• Negotiating to reduce the number of charges or strike out particular charges
  • Drafting character references and letters of apology
  • Assisting on pleading guilty or not guilty in writing

Not Guilty Pleas

Pleading ‘not guilty’ means that you do not agree with the charges, or that you do agree, but you have a defence. If you are considering pleading not guilty, there are a number of things you should consider:-

  • Your plea, and particularly the potential discount available for deciding to plead guilty
  • The type of defence you have – such as self-defence, intoxication etc
  • Evidence in your favour
  • Evidence that the police may have, or may be able to obtain, that is not in your favour
  • Your criminal history
  • The potential sentence you face, and the effect it will have on your life
  • The cost, time and stress that will be involved in a court hearing

Generally speaking though, if you are pleading not guilty, there are a number of procedural steps involved, and you will have to attend court on multiple occasions. Your matter may be moved to a higher court (the District or Supreme Court) depending on the severity of the charges.

A hearing generally involves each side putting forward their case, including making submissions, submitting relevant documents and evidence and calling witnesses. The prosecution must prove their case beyond reasonable doubt in order for you to be found guilty.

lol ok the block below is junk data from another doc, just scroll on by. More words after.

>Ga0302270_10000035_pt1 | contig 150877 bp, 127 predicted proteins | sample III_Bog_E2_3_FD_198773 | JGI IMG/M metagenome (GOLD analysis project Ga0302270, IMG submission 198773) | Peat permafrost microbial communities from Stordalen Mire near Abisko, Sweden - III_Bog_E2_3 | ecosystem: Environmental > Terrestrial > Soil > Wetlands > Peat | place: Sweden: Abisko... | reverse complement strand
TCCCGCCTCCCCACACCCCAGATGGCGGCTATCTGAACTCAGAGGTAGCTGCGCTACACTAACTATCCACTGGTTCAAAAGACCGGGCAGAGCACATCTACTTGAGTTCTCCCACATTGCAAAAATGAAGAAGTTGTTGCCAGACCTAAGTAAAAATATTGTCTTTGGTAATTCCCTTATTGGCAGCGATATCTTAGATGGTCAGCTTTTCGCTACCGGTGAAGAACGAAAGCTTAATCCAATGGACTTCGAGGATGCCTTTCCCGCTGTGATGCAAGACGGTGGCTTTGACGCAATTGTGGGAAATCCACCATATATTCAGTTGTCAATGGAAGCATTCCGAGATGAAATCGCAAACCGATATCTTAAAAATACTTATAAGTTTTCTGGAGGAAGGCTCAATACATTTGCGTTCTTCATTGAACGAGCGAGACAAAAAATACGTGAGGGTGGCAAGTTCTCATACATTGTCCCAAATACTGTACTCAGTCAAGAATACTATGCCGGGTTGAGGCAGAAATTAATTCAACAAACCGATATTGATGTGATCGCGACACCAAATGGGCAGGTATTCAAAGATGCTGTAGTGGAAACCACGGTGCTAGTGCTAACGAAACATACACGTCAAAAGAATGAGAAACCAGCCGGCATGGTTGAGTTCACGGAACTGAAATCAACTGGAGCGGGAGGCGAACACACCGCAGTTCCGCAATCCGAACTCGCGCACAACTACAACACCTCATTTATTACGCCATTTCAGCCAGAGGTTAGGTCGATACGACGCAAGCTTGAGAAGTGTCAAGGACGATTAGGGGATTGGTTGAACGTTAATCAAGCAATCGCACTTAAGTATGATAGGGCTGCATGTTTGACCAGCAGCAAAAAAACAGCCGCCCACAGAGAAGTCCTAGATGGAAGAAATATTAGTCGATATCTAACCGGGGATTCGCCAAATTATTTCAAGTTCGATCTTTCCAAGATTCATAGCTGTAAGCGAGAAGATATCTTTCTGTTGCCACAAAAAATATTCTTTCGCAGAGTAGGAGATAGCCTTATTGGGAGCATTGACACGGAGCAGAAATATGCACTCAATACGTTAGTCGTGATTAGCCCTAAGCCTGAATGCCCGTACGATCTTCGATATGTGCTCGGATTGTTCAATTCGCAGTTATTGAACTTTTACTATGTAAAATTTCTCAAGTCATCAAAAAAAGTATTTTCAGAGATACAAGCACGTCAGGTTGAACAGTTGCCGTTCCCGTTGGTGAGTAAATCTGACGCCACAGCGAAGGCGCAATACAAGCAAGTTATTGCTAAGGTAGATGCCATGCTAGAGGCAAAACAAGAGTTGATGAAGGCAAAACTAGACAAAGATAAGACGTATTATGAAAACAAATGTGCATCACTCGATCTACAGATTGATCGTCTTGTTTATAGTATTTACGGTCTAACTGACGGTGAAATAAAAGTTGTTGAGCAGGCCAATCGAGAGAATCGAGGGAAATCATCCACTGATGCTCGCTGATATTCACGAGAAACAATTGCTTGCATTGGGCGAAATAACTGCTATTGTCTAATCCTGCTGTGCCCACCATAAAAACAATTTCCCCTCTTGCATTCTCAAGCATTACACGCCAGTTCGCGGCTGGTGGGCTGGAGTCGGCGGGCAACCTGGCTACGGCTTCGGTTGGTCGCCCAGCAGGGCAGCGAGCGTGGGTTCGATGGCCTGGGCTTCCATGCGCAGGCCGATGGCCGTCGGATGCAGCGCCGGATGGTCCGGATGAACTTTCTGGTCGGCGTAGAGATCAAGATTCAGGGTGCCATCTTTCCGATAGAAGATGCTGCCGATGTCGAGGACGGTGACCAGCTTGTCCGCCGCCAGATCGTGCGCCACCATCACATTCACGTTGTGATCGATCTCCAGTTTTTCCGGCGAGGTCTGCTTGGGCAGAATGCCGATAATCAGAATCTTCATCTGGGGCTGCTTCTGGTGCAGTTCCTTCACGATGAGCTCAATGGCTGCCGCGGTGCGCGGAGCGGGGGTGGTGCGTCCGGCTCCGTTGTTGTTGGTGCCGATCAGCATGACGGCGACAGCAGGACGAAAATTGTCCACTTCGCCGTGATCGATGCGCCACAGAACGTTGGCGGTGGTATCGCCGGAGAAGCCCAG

After hearing both sides of an argument the court will make its decision. At times, sentencing may occur later, to enable someone to complete courses or programs, or make submissions on why their sentence should be reduced.

Need more help?

Our criminal and traffic law team can help you put forward the best possible case. We will:-

  • Examine the brief of evidence and any other documents relied upon by the prosecution and police
  • Advise you on your prospects and the strength of the case against you
  • Request, gather and compile evidence in support of your case
  • Negotiate with the prosecution (where appropriate) to try and reduce or strike out certain charges  
  • Recommend any expert evidence you may need to support your case
  • Advocate for you in court, including cross examining witnesses and putting forward your argument in a clear and concise way
  • Suggest programs or courses that you may undertake to reduce any sentence you receive

If you would like more information on your particular situation, or are just unsure of what to do, contact our criminal and traffic lawyer for a free initial 15 minute telephone conversation.

Why choose us

Our criminal and traffic lawyer will provide you with honest, up-front advice that considers your full circumstances.

  • Over 30 years of Court experience
  • Friendly, approachable and compassionate
  • Experience in Local Courts, District Courts, and the Supreme Court
  • Affordable fees
  • Convenient locations – Belmont, Warners Bay and Newcastle